High-performing organizations go beyond hiring for “measurables” and have well thought out plans, processes, coaching and salesperson development strategies in place.
By Will Milano
The NFL Draft is always fascinating for many reasons. The real-time drama unfolds as teams select what they consider to be the best 256 college football prospects. It triggers immediate debate, judgment, hope and frustration from fans and draft analysts looking to see who “won” the draft and is best set up to win in the fall.
The reality is, the vast majority of NFL Draft picks will make marginal or even no impact on their new teams in their first year. They bring talent and a track record of success from their college programs and in most cases are highly motivated. But they lack experience and are far from finished products. Does that mean they were bad additions to their organizations? Hardly. It’s what teams do with new team members in the months and years after they get them into the fold that matters most.
This is very often the same case when organizations hire new salespeople. They’re eager, have often come from other places where they’ve had great success, and have all the “measurables.” But those things alone aren’t a substitute for comprehensive salesperson development in your organization. They need time to develop, and they need attention, patience and encouragement from their leadership.
In the NFL, the best teams are those that consistently draft well. But they also focus on some specific action steps to make sure those picks become “hits” beyond the hype during the weekend they’re selected. The same is true for organizations that hire and develop their salespeople well.
Here are a few of those steps winning teams and sales organizations take:
They select players that they view as “coachable.”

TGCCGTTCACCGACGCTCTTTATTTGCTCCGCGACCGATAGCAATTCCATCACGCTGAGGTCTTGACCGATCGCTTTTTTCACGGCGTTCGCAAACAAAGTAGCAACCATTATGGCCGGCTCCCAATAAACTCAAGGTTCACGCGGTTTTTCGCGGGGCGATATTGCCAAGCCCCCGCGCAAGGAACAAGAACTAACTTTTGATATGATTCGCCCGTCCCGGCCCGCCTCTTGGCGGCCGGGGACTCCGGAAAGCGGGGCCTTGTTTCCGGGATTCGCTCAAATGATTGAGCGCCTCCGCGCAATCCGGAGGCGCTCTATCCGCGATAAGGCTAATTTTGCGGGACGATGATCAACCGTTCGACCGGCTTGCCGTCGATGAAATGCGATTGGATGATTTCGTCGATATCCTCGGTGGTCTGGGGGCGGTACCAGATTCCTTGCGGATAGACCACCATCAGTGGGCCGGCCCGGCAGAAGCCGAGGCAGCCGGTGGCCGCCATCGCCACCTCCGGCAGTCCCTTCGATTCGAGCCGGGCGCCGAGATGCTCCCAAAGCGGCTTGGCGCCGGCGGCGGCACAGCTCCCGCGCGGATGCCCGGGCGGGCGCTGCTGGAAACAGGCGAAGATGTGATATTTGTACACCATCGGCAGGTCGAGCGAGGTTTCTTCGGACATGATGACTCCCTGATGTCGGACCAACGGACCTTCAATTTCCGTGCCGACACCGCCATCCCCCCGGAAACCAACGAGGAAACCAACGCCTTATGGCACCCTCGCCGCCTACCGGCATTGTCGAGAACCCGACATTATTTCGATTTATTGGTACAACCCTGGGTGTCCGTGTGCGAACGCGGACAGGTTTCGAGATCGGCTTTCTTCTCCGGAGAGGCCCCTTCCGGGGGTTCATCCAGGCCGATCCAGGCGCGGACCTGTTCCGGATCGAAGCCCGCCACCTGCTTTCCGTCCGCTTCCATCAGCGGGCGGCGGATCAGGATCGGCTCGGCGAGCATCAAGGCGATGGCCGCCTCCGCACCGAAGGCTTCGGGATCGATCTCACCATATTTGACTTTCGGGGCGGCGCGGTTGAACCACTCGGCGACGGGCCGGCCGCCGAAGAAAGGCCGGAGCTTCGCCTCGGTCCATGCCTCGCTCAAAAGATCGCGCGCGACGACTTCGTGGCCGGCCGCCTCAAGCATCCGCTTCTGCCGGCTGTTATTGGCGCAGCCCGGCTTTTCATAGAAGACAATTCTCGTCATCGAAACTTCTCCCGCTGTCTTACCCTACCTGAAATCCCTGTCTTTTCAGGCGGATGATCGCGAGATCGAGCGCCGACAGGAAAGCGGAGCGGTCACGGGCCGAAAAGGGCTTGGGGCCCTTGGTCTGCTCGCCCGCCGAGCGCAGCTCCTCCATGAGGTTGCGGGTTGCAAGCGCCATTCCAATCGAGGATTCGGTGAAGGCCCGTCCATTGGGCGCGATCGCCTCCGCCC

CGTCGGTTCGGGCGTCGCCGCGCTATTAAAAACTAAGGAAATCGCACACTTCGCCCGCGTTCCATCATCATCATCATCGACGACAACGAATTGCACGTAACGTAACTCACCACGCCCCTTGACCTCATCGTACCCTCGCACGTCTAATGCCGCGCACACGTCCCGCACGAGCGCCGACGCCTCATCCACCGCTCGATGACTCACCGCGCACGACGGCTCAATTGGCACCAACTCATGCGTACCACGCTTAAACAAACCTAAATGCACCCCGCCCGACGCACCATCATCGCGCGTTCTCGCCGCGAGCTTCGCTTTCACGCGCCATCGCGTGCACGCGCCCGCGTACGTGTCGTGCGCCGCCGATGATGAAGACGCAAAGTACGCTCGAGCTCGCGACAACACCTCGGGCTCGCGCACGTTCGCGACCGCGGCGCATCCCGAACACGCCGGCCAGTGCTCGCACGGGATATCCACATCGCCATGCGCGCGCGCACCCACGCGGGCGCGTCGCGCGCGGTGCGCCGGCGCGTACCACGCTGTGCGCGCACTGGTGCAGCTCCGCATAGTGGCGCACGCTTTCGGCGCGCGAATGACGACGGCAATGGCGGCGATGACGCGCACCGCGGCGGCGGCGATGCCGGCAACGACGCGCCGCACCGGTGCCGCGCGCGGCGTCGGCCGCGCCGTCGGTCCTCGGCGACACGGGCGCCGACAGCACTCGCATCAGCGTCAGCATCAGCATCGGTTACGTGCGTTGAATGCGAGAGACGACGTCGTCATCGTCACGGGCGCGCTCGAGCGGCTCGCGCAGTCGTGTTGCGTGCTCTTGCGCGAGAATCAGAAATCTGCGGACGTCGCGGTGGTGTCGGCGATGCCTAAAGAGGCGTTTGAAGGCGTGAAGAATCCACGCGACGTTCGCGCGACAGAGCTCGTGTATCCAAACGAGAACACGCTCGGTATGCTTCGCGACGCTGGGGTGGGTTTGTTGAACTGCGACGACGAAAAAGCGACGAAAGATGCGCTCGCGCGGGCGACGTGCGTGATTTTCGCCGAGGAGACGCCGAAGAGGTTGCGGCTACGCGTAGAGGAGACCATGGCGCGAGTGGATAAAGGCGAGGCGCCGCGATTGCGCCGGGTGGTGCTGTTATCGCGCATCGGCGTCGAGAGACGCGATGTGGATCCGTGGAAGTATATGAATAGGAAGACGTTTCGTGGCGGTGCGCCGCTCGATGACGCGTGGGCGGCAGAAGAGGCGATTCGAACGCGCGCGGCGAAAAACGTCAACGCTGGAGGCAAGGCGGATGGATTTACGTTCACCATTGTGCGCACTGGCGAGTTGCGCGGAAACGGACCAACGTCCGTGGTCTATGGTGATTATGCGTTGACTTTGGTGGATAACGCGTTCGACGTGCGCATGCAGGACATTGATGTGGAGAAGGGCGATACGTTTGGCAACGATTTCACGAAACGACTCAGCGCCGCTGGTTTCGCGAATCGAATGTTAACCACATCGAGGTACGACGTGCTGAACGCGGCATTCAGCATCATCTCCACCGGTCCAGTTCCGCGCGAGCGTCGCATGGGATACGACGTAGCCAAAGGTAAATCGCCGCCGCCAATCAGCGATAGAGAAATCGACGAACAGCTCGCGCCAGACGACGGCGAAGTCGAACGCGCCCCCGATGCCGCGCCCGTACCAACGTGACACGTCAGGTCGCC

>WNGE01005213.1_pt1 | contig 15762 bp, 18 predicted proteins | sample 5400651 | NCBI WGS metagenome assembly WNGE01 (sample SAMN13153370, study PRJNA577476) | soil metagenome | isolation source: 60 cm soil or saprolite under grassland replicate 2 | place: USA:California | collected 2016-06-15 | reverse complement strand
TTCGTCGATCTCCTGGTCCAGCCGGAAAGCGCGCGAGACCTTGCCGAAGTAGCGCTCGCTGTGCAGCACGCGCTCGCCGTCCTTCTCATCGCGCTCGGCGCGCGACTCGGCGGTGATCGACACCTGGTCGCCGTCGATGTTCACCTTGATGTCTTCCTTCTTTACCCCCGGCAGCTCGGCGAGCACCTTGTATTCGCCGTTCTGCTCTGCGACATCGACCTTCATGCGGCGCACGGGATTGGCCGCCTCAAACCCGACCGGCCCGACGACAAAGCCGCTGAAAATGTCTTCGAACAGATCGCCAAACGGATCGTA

Whether it’s a sales candidate or a draft prospect, teams need to get to know the person and understand how they receive coaching, their willingness to accept it, and their acumen for applying what they’re learning. Are they accountable to themselves and their team members?
They want players that fit their scheme and culture.
NFL teams can become enamored with how fast a player can run a 40-yard dash or how many times they can bench press 225 lbs. But does the player fit what they do as an offense or defense? The best drafting teams don’t just assume a new player with talent will arrive and succeed purely on talent. It has to be the type of talent that syncs well with what they do and value as an organization. Talent is talent, but square pegs usually don’t fit into round holes.
This applies in sales as well. Are you hiring someone with “farming” and account management success but hoping they’ll magically become “hunters” for you? It’s not very likely to happen. Also, consider if they will be a welcome addition to your culture. Or do they bring a me-first, always-right attitude that can torpedo it?
They have a specific plan in place for new members of the team.
From the training staff to position coaches and other support staff, successful NFL teams have a specific plan in place for how they’ll develop the rookies. They feed them bits of information at first, like specific areas to focus on in their workouts, create a foundation of knowledge and confidence, and slowly build from there. They stress process early on over results.